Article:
Prayer After Assassination

Major General Qassem Soleimani

I was all skepticism when I heard that Donald Trump ordered the assassination of Iranian Major General Qassem Soleimani, head the branch of the Revolutionary Guard waging Iran’s proxy wars abroad, called Quds.

True, Soleimani was a bad actor for a rogue nation, but the attack made no sense. First, endangering the world with a potential US-Iranian fight nullified the president’s stated reason for betraying the nation’s Kurdish allies: extricating America from Middle Eastern wars.  Second, the alleged need for the assassination — imminent threats loomed against Americans unless Soleimani were killed — defied military reality: The boots are already on the ground if the attacks are, indeed, “imminent.” Third, the general may now be venerated, since 89% of Iran’s citizens are Shiite Muslims and revere martyrdom.

Surely policy experts would issue strong cautions.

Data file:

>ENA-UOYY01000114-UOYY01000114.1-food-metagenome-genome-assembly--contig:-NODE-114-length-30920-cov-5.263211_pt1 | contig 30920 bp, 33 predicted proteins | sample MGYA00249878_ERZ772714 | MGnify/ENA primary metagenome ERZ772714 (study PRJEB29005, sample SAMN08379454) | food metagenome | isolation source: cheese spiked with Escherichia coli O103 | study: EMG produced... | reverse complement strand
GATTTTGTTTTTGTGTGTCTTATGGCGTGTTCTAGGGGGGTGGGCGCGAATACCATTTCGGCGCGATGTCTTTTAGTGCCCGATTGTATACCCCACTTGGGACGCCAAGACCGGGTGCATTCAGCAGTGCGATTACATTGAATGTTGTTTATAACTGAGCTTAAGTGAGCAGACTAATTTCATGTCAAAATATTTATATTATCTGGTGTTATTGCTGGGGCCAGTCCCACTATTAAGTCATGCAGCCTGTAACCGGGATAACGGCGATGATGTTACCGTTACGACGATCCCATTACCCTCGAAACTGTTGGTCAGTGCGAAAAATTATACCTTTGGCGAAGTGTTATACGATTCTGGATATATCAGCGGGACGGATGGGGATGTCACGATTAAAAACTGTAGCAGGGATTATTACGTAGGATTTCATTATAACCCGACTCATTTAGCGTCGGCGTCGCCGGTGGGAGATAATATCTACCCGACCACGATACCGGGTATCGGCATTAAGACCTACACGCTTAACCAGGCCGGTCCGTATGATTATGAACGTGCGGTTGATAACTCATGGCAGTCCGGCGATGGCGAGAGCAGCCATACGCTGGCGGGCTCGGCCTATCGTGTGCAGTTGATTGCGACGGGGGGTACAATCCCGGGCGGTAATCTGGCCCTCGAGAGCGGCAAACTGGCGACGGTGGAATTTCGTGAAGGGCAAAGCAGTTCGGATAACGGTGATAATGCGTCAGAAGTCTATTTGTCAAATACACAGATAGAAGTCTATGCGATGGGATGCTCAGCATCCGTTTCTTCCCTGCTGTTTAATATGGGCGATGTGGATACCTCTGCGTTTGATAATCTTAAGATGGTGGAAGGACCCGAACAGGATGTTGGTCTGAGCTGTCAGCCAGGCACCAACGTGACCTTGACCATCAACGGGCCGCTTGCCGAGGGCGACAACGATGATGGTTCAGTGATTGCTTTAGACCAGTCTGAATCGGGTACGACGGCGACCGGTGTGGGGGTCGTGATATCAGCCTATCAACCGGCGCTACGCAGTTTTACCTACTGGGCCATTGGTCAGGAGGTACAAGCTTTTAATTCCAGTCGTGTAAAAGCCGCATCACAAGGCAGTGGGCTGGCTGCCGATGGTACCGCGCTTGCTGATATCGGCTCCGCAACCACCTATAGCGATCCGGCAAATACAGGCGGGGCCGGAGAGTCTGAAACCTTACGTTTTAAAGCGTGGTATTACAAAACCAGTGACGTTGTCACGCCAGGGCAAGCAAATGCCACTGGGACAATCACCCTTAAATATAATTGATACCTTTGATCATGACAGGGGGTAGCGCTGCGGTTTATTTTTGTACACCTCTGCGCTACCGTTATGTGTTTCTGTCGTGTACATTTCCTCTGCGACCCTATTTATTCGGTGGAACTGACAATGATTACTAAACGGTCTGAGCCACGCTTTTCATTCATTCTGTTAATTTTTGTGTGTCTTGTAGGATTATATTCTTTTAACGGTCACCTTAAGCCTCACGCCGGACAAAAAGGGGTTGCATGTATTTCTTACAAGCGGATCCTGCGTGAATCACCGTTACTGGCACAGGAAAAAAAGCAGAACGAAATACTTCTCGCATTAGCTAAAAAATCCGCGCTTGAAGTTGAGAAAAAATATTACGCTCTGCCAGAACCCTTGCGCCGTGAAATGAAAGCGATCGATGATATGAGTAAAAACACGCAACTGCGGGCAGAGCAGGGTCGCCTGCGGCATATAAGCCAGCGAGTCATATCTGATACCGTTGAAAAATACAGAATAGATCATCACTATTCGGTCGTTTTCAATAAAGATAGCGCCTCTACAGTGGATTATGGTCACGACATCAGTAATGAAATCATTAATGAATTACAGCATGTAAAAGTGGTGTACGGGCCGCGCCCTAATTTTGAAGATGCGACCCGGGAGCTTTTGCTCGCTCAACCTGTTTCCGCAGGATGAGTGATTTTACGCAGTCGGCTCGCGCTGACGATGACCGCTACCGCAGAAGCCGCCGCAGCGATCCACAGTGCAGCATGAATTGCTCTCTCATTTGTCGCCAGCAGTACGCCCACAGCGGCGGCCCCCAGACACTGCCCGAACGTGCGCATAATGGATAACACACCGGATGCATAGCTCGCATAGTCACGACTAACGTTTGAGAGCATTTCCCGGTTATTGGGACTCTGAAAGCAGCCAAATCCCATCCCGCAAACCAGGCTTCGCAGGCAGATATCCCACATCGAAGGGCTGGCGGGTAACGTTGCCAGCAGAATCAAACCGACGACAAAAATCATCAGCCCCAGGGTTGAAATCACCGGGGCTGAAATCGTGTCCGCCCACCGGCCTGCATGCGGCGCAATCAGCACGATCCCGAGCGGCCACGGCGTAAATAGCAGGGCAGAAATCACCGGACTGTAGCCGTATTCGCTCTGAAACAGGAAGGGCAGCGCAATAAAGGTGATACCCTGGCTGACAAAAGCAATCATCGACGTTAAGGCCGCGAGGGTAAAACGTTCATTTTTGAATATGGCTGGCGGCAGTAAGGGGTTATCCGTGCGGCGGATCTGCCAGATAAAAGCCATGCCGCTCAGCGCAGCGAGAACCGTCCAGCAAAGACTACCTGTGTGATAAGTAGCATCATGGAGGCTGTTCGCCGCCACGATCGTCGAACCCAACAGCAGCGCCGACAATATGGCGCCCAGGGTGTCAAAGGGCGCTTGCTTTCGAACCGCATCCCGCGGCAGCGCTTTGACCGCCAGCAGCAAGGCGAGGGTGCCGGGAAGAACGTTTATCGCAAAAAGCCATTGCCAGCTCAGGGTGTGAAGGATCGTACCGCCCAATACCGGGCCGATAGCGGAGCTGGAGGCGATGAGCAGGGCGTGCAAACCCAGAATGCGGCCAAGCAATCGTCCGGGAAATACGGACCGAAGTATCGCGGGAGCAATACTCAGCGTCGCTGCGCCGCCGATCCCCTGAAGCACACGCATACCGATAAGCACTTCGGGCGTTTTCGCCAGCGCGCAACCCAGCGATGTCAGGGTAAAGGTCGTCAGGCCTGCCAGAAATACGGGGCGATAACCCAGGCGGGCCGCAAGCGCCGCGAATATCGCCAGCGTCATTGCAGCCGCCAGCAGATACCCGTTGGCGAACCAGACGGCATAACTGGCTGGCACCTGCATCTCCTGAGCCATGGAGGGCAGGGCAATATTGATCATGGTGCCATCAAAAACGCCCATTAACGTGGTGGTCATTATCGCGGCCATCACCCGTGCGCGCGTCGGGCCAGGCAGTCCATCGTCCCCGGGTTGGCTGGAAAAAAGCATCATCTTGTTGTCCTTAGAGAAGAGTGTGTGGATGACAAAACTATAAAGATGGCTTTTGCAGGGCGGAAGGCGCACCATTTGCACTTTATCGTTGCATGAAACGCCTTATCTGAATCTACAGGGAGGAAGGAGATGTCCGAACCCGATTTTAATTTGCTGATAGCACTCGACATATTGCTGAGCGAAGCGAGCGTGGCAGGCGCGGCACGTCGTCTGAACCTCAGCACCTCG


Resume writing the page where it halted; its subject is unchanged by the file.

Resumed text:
Perhaps they did. Perhaps some even drew attention to Christianity’s “Just War” theory, which should really be called “Modified Pacifism” and is meant to restrain potentially violent leaders (I wrote about it here). Suffice it to say that this shooting doesn’t qualify — not even close.

But, if given, Trump ignored the warnings. The consequences reel before us: Iraq wants US troops to leave the country; Iran is mulling retaliation; and a stampede at Soleimani’s funeral killed dozens (surely America will be blamed). Who knows where this will end?

The Church of England saw the chaos and published this prayer yesterday, the Day of Epiphany. Personally, I’m joining my Anglican brothers and sisters. I’m praying this prayer:

About Charles Redfern

Charles Redfern is a writer, activist, and clergyman living in Connecticut with his wife and family. He's currently writing two books, with more in his head.

View all posts by Charles Redfern

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